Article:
However, there have been bad actors that take advantage of consumer generosity. In order to avoid these fake fundraisers, ask yourself these questions before donating:

  • Do I personally know anyone affiliated with this fundraiser? If so, reach out to the person for more information about the fundraising plans. If not, try to find some additional sources to verify the legitimacy of the fundraiser such as social media pages or local news stories.

  • Has the organizer specified exactly how the funds will be used? Any crowdsourced fundraiser should specify what they money is needed for. For example, if a community is fundraising for the unexpected loss of a family member, the fundraising page should specify that it's helping cover funeral expenses, childcare, education, etc. The more detail, the better.

  • Does the fundraising goal make sense? If someone is raising money to send a children's group on a field trip, they probably don’t need $100,000. Conversely, $500 is a meager amount for a large scale fundraising effort for disaster relief. If the fundraising goal looks suspicious, it’s worth investigating further.

  • Is the money being donated to a larger or formal organization? If so, consider whether it makes more sense to donate directly to that organization.

Transparent donation boxes labelled "People", "Planet" and "Animals"

It’s easier to avoid charity fraud if you only use secure payment methods

Most charities and nonprofits will have a secure way for you to donate funds directly on their website using either a credit card or authorized payments system such as PayPal. There is security in using these payment methods because you may have recourse if the nonprofit turns out to be fraudulent in some way.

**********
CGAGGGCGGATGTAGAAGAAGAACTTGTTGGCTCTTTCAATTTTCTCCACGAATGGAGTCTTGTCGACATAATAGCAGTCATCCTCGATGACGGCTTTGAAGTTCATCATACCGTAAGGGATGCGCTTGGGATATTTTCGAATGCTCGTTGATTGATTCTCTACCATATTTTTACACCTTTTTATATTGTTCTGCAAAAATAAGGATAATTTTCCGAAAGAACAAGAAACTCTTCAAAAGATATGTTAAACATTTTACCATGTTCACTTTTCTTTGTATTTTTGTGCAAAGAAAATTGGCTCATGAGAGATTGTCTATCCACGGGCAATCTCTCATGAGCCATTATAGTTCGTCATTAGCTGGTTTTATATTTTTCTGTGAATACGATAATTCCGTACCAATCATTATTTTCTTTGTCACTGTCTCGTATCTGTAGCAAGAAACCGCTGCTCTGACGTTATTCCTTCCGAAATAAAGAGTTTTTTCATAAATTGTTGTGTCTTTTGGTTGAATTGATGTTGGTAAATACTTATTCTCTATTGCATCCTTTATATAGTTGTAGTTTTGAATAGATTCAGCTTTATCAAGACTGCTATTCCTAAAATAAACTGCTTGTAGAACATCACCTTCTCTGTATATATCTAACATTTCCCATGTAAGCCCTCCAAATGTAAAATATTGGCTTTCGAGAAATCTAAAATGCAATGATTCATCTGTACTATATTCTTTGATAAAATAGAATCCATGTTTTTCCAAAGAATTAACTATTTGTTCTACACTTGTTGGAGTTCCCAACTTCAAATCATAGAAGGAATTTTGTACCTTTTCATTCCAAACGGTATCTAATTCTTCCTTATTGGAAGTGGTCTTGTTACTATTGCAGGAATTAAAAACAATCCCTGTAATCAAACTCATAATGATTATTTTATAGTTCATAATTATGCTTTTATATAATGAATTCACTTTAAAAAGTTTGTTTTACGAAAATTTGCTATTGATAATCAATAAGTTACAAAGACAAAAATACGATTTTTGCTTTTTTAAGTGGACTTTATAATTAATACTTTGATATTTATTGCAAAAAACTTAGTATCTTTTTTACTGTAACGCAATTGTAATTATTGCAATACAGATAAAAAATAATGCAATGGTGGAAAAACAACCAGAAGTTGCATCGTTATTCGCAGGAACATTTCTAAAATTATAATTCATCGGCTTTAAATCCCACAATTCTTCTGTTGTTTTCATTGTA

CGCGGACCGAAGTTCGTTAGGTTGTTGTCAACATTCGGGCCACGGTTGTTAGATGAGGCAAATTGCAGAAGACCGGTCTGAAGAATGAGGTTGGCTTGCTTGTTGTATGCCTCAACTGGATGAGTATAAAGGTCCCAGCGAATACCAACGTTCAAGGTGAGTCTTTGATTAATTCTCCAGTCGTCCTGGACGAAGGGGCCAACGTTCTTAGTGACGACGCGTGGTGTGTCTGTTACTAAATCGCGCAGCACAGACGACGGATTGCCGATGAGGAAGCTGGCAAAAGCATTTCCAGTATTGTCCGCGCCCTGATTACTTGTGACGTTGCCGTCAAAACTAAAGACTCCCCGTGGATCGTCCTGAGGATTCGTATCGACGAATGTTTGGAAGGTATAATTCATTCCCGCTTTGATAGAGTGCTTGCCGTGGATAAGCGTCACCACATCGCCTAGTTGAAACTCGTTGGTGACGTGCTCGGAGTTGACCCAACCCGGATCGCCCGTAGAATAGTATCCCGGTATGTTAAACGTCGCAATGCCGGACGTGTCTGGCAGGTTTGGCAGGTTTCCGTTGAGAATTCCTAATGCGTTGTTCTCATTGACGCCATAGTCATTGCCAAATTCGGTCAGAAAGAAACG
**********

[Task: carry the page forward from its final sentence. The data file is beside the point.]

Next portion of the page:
Generally, consumers should avoid cash or upfront payment methods such as money orders, wire transfers, pre-loaded cards, or electronic currency. These methods offer almost no security against fraudulent activity, and are not standard practice for most nonprofits.

If you receive a call from a telemarketer asking you to donate to an organization, never give credit card or payment information over the phone. If you’re interested in the cause they are fundraising for, ask for a website or other verifiable source where you can investigate some of the questions listed above before donating funds securely. This can help you avoid charity scams. Be wary of telemarketers that are overly pushy or pressure you to make donations immediately over the phone.

Use reviews to further validate legitimacy and share you experience

Using the above methods can help you verify the legitimacy of an organization you want to donate to, and checking their Trustpilot profile page can be one additional step in confirming that the organization is trustworthy. Consumers often share their experiences with nonprofits in their reviews and can reveal information such as how they interact with their donors, how transparent their practices are, and what it's like to participate in any physical events or activities hosted by the organization.

If you have had an experience with a nonprofit organization that you think other consumers might be interested in, consider sharing your experience by leaving the organization a review on Trustpilot.